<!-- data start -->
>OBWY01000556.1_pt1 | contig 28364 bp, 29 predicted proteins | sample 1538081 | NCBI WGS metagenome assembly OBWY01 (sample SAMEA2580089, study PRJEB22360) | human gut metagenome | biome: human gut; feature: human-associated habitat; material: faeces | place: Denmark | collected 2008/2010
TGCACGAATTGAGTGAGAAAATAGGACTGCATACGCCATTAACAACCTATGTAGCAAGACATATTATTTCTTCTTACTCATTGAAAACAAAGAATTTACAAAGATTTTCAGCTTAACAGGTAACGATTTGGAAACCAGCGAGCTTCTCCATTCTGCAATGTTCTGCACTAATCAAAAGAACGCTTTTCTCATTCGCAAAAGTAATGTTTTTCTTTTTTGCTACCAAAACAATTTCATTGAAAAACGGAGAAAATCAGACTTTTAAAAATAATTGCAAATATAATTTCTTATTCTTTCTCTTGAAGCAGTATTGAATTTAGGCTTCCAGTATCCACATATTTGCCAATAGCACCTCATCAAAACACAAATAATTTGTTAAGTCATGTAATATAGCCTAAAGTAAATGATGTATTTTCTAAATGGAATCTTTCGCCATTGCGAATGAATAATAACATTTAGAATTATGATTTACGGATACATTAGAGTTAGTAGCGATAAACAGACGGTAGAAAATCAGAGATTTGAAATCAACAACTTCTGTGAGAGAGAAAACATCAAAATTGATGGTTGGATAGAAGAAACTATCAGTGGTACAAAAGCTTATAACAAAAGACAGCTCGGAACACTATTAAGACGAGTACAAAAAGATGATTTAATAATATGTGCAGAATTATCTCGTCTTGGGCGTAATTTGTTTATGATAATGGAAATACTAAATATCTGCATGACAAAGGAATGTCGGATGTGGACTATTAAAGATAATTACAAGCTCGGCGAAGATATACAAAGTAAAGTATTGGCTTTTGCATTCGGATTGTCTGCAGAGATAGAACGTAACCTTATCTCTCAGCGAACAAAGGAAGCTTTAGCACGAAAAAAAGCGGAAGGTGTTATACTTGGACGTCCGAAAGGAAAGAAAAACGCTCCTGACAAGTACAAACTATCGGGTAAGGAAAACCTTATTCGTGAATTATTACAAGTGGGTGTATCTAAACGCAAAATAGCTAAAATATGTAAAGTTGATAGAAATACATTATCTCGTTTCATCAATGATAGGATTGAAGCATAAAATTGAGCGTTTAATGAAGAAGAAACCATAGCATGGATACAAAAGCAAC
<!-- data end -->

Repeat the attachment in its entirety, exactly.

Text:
>OBWY01000556.1_pt1 | contig 28364 bp, 29 predicted proteins | sample 1538081 | NCBI WGS metagenome assembly OBWY01 (sample SAMEA2580089, study PRJEB22360) | human gut metagenome | biome: human gut; feature: human-associated habitat; material: faeces | place: Denmark | collected 2008/2010
TGCACGAATTGAGTGAGAAAATAGGACTGCATACGCCATTAACAACCTATGTAGCAAGACATATTATTTCTTCTTACTCATTGAAAACAAAGAATTTACAAAGATTTTCAGCTTAACAGGTAACGATTTGGAAACCAGCGAGCTTCTCCATTCTGCAATGTTCTGCACTAATCAAAAGAACGCTTTTCTCATTCGCAAAAGTAATGTTTTTCTTTTTTGCTACCAAAACAATTTCATTGAAAAACGGAGAAAATCAGACTTTTAAAAATAATTGCAAATATAATTTCTTATTCTTTCTCTTGAAGCAGTATTGAATTTAGGCTTCCAGTATCCACATATTTGCCAATAGCACCTCATCAAAACACAAATAATTTGTTAAGTCATGTAATATAGCCTAAAGTAAATGATGTATTTTCTAAATGGAATCTTTCGCCATTGCGAATGAATAATAACATTTAGAATTATGATTTACGGATACATTAGAGTTAGTAGCGATAAACAGACGGTAGAAAATCAGAGATTTGAAATCAACAACTTCTGTGAGAGAGAAAACATCAAAATTGATGGTTGGATAGAAGAAACTATCAGTGGTACAAAAGCTTATAACAAAAGACAGCTCGGAACACTATTAAGACGAGTACAAAAAGATGATTTAATAATATGTGCAGAATTATCTCGTCTTGGGCGTAATTTGTTTATGATAATGGAAATACTAAATATCTGCATGACAAAGGAATGTCGGATGTGGACTATTAAAGATAATTACAAGCTCGGCGAAGATATACAAAGTAAAGTATTGGCTTTTGCATTCGGATTGTCTGCAGAGATAGAACGTAACCTTATCTCTCAGCGAACAAAGGAAGCTTTAGCACGAAAAAAAGCGGAAGGTGTTATACTTGGACGTCCGAAAGGAAAGAAAAACGCTCCTGACAAGTACAAACTATCGGGTAAGGAAAACCTTATTCGTGAATTATTACAAGTGGGTGTATCTAAACGCAAAATAGCTAAAATATGTAAAGTTGATAGAAATACATTATCTCGTTTCATCAATGATAGGATTGAAGCATAAAATTGAGCGTTTAATGAAGAAGAAACCATAGCATGGATACAAAAGCAAC